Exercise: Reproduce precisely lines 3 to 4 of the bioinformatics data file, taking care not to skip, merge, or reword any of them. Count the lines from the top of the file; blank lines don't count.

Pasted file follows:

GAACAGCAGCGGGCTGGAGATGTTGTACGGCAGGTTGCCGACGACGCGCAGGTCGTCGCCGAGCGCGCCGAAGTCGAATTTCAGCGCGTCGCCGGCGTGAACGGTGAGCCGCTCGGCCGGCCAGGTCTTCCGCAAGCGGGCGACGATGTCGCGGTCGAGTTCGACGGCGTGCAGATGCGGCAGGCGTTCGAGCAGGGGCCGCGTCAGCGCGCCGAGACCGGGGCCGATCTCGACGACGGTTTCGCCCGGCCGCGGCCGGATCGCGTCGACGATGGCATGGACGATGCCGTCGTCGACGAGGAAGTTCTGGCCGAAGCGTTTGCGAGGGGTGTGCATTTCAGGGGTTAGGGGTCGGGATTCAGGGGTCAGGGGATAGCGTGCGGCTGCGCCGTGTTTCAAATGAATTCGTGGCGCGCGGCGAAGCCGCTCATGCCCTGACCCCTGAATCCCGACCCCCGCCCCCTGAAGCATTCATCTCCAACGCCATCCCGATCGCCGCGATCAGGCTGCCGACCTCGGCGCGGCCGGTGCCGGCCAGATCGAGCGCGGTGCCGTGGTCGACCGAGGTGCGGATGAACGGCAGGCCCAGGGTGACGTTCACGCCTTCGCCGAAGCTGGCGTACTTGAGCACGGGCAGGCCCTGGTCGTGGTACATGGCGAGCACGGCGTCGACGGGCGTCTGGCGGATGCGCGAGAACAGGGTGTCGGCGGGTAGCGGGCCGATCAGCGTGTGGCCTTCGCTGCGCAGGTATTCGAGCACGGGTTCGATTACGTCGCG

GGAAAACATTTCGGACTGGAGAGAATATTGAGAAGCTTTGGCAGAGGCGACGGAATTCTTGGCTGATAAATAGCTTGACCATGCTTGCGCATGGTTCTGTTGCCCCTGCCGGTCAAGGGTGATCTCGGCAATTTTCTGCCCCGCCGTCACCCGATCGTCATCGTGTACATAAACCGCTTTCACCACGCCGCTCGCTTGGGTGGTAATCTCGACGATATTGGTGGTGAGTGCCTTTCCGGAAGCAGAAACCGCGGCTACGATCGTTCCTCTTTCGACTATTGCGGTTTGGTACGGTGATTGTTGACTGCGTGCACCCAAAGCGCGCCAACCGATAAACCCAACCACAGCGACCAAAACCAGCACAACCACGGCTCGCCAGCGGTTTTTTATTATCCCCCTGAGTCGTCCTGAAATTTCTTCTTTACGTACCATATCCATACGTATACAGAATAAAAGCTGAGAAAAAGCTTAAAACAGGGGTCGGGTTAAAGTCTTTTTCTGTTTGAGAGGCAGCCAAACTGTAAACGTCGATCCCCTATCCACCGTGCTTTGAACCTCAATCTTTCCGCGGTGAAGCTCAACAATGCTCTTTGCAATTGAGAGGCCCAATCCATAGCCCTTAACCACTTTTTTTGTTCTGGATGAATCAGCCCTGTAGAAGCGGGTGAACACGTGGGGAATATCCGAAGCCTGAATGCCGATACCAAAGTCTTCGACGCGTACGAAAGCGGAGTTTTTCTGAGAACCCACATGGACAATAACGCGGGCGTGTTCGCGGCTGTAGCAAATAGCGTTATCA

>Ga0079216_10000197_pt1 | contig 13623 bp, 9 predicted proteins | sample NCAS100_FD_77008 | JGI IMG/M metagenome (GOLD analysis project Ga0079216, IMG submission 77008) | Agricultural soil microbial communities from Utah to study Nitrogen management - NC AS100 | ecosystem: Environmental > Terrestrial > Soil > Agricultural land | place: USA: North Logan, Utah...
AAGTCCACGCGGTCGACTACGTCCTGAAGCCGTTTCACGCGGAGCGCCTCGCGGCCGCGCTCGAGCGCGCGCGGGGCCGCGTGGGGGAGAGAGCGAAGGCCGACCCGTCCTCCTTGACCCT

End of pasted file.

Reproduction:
>Ga0079216_10000197_pt1 | contig 13623 bp, 9 predicted proteins | sample NCAS100_FD_77008 | JGI IMG/M metagenome (GOLD analysis project Ga0079216, IMG submission 77008) | Agricultural soil microbial communities from Utah to study Nitrogen management - NC AS100 | ecosystem: Environmental > Terrestrial > Soil > Agricultural land | place: USA: North Logan, Utah...
AAGTCCACGCGGTCGACTACGTCCTGAAGCCGTTTCACGCGGAGCGCCTCGCGGCCGCGCTCGAGCGCGCGCGGGGCCGCGTGGGGGAGAGAGCGAAGGCCGACCCGTCCTCCTTGACCCT